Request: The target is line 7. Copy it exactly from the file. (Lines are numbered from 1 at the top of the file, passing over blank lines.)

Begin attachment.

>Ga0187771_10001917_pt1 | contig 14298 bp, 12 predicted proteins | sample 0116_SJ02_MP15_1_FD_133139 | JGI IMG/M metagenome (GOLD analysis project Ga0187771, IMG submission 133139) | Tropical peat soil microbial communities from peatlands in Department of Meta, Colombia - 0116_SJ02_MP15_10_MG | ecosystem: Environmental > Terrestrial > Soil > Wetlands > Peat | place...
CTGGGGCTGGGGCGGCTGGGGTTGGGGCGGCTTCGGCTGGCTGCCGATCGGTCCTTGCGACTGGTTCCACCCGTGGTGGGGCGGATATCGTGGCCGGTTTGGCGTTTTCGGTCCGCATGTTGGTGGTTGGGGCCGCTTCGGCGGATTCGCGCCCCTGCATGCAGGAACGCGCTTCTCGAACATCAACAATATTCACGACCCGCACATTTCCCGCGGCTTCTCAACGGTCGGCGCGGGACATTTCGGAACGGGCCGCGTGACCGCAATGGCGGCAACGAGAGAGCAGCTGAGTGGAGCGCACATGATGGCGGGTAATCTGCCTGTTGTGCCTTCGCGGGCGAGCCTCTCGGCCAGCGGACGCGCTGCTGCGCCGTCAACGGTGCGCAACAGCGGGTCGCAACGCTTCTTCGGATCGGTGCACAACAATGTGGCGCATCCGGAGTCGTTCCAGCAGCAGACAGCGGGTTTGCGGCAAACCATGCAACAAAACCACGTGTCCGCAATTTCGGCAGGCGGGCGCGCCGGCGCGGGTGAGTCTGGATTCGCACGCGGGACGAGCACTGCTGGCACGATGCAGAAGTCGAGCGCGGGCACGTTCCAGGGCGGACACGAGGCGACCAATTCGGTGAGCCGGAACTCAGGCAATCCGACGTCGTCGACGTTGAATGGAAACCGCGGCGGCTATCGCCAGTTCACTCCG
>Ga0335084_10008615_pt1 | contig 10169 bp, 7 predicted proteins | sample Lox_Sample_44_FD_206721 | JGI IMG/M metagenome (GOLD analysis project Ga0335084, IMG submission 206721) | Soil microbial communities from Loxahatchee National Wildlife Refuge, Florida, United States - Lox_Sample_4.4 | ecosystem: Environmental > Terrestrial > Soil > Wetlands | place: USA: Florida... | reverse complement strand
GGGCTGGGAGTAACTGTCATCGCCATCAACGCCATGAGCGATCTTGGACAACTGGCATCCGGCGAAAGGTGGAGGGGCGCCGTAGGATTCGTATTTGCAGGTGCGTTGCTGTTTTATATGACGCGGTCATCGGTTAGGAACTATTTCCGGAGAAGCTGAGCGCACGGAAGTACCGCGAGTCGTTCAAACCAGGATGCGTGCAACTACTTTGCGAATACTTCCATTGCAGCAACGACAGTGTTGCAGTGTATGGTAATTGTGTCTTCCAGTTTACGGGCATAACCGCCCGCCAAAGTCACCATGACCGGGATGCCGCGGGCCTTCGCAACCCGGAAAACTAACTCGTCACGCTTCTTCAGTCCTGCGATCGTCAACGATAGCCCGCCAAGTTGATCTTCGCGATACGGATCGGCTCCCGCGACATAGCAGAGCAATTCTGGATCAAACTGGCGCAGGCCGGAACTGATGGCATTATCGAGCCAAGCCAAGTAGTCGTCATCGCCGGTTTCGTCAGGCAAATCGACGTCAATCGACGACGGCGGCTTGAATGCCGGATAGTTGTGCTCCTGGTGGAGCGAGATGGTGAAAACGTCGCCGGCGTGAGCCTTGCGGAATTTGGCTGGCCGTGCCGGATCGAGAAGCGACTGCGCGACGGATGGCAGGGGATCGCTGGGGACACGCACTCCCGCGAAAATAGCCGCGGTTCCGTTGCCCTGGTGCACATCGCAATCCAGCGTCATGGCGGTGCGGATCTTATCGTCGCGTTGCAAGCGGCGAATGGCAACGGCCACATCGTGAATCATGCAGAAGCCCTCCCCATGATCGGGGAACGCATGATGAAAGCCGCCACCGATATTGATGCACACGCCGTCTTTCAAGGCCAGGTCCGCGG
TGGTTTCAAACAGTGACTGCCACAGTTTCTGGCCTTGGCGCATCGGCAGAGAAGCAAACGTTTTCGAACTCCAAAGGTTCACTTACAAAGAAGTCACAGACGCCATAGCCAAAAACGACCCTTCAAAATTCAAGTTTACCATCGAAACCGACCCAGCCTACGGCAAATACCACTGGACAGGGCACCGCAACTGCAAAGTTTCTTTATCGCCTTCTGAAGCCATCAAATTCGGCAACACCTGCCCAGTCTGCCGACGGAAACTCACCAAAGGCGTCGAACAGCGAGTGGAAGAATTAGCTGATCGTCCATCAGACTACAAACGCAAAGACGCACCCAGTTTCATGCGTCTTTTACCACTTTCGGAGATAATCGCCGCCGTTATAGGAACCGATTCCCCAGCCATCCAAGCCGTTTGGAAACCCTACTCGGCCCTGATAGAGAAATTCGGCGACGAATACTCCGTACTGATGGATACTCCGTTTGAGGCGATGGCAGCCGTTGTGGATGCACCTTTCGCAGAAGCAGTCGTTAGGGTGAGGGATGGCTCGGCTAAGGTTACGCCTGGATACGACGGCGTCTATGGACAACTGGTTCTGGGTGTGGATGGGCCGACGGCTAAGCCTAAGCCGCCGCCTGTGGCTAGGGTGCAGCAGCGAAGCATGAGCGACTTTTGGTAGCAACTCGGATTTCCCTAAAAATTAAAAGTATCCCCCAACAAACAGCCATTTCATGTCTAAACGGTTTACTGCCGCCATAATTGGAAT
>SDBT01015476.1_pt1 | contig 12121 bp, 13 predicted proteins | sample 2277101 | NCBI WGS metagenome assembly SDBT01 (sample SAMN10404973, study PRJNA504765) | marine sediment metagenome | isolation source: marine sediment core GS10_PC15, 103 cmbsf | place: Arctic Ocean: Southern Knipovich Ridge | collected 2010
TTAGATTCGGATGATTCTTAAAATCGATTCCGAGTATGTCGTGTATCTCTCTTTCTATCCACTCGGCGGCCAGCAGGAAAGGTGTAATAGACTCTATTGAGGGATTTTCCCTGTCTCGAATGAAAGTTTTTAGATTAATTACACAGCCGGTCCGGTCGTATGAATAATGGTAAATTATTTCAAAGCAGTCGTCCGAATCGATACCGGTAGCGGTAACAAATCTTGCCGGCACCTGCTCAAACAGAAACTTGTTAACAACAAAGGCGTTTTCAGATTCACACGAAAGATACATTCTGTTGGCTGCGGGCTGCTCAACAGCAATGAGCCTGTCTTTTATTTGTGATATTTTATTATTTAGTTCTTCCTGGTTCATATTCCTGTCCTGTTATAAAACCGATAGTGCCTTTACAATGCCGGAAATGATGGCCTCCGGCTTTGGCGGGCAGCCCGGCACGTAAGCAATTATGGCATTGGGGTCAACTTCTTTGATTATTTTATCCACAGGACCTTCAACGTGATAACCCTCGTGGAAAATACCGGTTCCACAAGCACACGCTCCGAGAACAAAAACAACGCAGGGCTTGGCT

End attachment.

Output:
TTAGATTCGGATGATTCTTAAAATCGATTCCGAGTATGTCGTGTATCTCTCTTTCTATCCACTCGGCGGCCAGCAGGAAAGGTGTAATAGACTCTATTGAGGGATTTTCCCTGTCTCGAATGAAAGTTTTTAGATTAATTACACAGCCGGTCCGGTCGTATGAATAATGGTAAATTATTTCAAAGCAGTCGTCCGAATCGATACCGGTAGCGGTAACAAATCTTGCCGGCACCTGCTCAAACAGAAACTTGTTAACAACAAAGGCGTTTTCAGATTCACACGAAAGATACATTCTGTTGGCTGCGGGCTGCTCAACAGCAATGAGCCTGTCTTTTATTTGTGATATTTTATTATTTAGTTCTTCCTGGTTCATATTCCTGTCCTGTTATAAAACCGATAGTGCCTTTACAATGCCGGAAATGATGGCCTCCGGCTTTGGCGGGCAGCCCGGCACGTAAGCAATTATGGCATTGGGGTCAACTTCTTTGATTATTTTATCCACAGGACCTTCAACGTGATAACCCTCGTGGAAAATACCGGTTCCACAAGCACACGCTCCGAGAACAAAAACAACGCAGGGCTTGGCT